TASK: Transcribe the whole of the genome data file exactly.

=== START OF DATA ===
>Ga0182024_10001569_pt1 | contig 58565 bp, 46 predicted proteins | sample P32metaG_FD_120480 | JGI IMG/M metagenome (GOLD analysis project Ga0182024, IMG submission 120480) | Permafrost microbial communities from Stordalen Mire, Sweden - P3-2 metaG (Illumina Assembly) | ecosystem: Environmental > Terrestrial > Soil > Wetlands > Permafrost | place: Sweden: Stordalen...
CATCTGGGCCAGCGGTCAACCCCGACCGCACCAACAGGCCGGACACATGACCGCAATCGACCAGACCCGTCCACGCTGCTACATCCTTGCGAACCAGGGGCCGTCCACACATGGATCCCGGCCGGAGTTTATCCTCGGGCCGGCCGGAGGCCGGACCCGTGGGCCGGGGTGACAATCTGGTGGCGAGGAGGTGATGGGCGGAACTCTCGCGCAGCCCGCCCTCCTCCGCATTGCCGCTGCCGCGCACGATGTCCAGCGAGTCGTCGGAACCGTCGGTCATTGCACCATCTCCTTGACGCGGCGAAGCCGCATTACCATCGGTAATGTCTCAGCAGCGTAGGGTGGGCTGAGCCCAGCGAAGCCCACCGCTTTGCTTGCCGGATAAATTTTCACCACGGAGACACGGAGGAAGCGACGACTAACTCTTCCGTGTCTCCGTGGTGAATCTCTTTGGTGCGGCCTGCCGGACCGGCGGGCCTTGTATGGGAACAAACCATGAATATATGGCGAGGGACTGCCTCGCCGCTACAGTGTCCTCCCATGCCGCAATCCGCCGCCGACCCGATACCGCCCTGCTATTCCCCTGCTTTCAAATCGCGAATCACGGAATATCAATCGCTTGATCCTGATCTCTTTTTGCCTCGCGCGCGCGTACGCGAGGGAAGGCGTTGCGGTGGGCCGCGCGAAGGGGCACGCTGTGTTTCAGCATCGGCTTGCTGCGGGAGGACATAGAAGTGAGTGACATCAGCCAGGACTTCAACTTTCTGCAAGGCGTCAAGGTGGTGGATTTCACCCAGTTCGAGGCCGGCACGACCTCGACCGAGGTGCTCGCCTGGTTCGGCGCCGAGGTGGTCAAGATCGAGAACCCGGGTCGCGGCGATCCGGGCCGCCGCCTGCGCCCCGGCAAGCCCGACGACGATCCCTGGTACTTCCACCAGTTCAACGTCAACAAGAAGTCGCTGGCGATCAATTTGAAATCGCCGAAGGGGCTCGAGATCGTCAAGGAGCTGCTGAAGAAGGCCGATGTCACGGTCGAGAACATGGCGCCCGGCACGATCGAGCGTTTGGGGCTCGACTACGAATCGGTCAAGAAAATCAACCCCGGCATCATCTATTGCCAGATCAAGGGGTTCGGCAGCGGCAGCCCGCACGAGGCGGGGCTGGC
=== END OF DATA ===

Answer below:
>Ga0182024_10001569_pt1 | contig 58565 bp, 46 predicted proteins | sample P32metaG_FD_120480 | JGI IMG/M metagenome (GOLD analysis project Ga0182024, IMG submission 120480) | Permafrost microbial communities from Stordalen Mire, Sweden - P3-2 metaG (Illumina Assembly) | ecosystem: Environmental > Terrestrial > Soil > Wetlands > Permafrost | place: Sweden: Stordalen...
CATCTGGGCCAGCGGTCAACCCCGACCGCACCAACAGGCCGGACACATGACCGCAATCGACCAGACCCGTCCACGCTGCTACATCCTTGCGAACCAGGGGCCGTCCACACATGGATCCCGGCCGGAGTTTATCCTCGGGCCGGCCGGAGGCCGGACCCGTGGGCCGGGGTGACAATCTGGTGGCGAGGAGGTGATGGGCGGAACTCTCGCGCAGCCCGCCCTCCTCCGCATTGCCGCTGCCGCGCACGATGTCCAGCGAGTCGTCGGAACCGTCGGTCATTGCACCATCTCCTTGACGCGGCGAAGCCGCATTACCATCGGTAATGTCTCAGCAGCGTAGGGTGGGCTGAGCCCAGCGAAGCCCACCGCTTTGCTTGCCGGATAAATTTTCACCACGGAGACACGGAGGAAGCGACGACTAACTCTTCCGTGTCTCCGTGGTGAATCTCTTTGGTGCGGCCTGCCGGACCGGCGGGCCTTGTATGGGAACAAACCATGAATATATGGCGAGGGACTGCCTCGCCGCTACAGTGTCCTCCCATGCCGCAATCCGCCGCCGACCCGATACCGCCCTGCTATTCCCCTGCTTTCAAATCGCGAATCACGGAATATCAATCGCTTGATCCTGATCTCTTTTTGCCTCGCGCGCGCGTACGCGAGGGAAGGCGTTGCGGTGGGCCGCGCGAAGGGGCACGCTGTGTTTCAGCATCGGCTTGCTGCGGGAGGACATAGAAGTGAGTGACATCAGCCAGGACTTCAACTTTCTGCAAGGCGTCAAGGTGGTGGATTTCACCCAGTTCGAGGCCGGCACGACCTCGACCGAGGTGCTCGCCTGGTTCGGCGCCGAGGTGGTCAAGATCGAGAACCCGGGTCGCGGCGATCCGGGCCGCCGCCTGCGCCCCGGCAAGCCCGACGACGATCCCTGGTACTTCCACCAGTTCAACGTCAACAAGAAGTCGCTGGCGATCAATTTGAAATCGCCGAAGGGGCTCGAGATCGTCAAGGAGCTGCTGAAGAAGGCCGATGTCACGGTCGAGAACATGGCGCCCGGCACGATCGAGCGTTTGGGGCTCGACTACGAATCGGTCAAGAAAATCAACCCCGGCATCATCTATTGCCAGATCAAGGGGTTCGGCAGCGGCAGCCCGCACGAGGCGGGGCTGGC